Being a freshman stands as one of the most memorable experiences in one’s life. The university will provide students with an education that will influence their years to come in unimaginable ways. For many freshmen, their first step into college life also opens another door to adulthood associated with all the legal and cultural factors from drinking to driving. The range of making choices and decisions expands, literally surrounding them in all shapes and sizes from course registration to nonacademic pursuits. With more choices to choose from, the students learn that the level of responsibility also heightens, and they gradually learn to become a responsible member of society. However, there now emerges an unexpected barrier to their journey of early adulthood, hovering above us in the shape of what is commonly called “helicopter parents.” Ewha Voice has taken a closer look at this phenomenon through this article.
Helicopters in flight on campus
“I am 24, and my parents are reading and editing all of my job applications,” said Lee, a Seoul National University student who shared her experiences living with helicopter parents under anonymity. “I feel like I am suffocating.”
In the Korean society, helicopter parenting is quite prevalent and has often been perceived as a social norm for parents of grade school students. However, nowadays, this trend is seeping into the lives of college students, like in the case of Lee.
“During grade school, I didn’t see anything wrong with the relationship I had with my parents,” Lee confessed. “And even now, I think everything was quite inevitable and common up to high school. I simply feel that my parents have unnecessarily dragged on their responsibilities to this day.”
In extreme cases, parents even call their children’s university professors to settle school matters themselves. According to Hong, an office worker who wished to remain anonymous, he has seen such forms of helicopter parenting first hand.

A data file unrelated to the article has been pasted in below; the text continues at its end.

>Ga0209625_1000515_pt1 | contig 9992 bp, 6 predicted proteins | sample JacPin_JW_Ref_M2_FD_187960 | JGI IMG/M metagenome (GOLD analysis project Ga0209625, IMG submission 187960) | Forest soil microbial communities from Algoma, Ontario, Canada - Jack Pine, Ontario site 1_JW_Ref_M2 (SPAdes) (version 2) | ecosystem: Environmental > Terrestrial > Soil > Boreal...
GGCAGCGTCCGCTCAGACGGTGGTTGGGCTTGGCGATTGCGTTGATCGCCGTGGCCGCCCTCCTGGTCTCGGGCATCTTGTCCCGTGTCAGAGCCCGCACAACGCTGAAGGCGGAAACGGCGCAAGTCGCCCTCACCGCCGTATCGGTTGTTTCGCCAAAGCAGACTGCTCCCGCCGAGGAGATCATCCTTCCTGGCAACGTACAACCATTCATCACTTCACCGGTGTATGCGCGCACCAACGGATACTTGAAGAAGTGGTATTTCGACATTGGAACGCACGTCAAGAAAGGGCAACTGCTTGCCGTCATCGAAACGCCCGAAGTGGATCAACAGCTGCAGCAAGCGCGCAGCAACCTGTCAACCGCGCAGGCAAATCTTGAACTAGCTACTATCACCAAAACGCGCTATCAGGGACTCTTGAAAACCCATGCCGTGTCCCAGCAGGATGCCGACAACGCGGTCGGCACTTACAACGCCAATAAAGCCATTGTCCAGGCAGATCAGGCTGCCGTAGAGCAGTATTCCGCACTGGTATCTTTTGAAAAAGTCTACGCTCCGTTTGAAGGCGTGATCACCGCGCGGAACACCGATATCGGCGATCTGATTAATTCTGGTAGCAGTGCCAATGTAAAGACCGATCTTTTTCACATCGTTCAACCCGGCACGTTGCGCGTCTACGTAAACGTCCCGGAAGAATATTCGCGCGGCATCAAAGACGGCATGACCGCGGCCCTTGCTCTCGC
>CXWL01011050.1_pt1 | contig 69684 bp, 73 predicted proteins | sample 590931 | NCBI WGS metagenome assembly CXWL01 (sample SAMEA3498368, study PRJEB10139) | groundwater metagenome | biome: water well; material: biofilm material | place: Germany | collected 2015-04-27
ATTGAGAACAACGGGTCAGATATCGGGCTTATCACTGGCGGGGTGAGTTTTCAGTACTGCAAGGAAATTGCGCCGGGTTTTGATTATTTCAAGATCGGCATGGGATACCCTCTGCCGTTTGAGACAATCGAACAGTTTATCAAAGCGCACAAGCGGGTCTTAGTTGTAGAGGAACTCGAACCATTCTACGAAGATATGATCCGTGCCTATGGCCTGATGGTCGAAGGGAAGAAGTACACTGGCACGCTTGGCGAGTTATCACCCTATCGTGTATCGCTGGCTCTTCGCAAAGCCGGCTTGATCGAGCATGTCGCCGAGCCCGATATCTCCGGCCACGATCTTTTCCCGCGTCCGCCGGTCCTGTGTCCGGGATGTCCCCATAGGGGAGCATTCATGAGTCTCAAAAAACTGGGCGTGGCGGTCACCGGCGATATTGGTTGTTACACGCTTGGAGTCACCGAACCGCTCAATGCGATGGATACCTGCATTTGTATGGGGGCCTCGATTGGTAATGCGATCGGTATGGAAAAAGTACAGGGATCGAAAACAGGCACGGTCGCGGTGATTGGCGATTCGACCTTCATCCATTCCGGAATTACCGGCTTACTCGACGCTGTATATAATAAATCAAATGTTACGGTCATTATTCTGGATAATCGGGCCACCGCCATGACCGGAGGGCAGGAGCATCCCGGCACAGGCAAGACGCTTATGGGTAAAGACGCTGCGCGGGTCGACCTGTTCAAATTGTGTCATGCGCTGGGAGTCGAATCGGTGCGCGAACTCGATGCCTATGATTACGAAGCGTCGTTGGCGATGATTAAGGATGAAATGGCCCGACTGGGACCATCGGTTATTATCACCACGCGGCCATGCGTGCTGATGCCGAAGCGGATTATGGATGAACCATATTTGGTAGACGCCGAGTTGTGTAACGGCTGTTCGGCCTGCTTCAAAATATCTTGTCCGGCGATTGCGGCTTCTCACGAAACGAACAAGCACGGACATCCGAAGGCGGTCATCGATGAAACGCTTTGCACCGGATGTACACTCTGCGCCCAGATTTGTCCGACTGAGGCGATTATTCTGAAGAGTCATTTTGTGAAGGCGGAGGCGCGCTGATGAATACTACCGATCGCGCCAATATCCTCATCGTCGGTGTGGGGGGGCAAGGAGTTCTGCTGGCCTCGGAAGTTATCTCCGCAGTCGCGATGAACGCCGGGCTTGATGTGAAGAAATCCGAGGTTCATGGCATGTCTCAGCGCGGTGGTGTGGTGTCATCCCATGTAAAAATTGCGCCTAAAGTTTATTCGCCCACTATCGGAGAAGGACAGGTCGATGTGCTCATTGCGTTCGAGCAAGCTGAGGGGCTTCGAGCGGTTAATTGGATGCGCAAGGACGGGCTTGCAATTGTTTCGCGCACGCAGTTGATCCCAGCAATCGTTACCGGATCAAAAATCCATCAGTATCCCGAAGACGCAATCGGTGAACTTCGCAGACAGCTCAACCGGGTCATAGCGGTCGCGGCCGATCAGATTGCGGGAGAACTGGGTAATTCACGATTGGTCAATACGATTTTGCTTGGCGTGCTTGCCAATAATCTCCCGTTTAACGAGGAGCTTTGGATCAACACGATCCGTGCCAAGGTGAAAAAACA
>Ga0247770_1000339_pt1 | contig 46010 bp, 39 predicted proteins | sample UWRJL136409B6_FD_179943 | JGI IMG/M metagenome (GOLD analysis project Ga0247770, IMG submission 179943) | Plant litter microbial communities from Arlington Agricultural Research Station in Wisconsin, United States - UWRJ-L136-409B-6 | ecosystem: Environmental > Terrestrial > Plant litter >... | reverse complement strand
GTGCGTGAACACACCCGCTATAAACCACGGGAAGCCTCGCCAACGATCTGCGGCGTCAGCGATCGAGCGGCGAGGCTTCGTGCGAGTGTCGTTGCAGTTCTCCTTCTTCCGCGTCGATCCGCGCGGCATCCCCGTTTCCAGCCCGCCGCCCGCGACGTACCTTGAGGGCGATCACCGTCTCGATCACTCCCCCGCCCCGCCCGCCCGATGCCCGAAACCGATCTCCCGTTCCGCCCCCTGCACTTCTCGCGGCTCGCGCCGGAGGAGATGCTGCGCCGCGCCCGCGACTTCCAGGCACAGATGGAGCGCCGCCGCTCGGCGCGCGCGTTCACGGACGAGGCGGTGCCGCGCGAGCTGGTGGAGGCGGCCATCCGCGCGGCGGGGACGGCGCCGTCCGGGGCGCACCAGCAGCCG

“In my office, I once overheard my co-worker calling his son’s university professor, to explain that his son would be absent that day because he was still hungover from drinking the night before.” Hong shared.
Hong said that he was very much taken aback because he had not thought his co-worker would monitor his child in such a manner.
“We are getting more and more calls from these helicopter parents,” said an official of the Department of the Registrar of Ewha. He shared stories of parents who called to complain and request a full explanation on their daughter’s grades.
There have even been instances where the parents call because the student has missed the application deadlines for leave of absence or minor and double majors, in which the parents make threatening comments like, “We’ll see who wins.”
With an increasing number of parents stepping into the affairs between school and students, the official worried about how students would cope with life after graduating from university.
“I also worry that these parents will taint the good name of Ewha out in society by carrying out their obsessive ways even after graduation,” said the official.
Similar cases have been showing up internationally.
“I think that China is similar to Korea regarding this issue,” said Teng Yue, a foreign student studying in Ewha. “Some Chinese parents, like helicopter parents in Korea, try to take care of their children even after they enter college, and arrange their children’s path by telling them to study further or get a certain job.”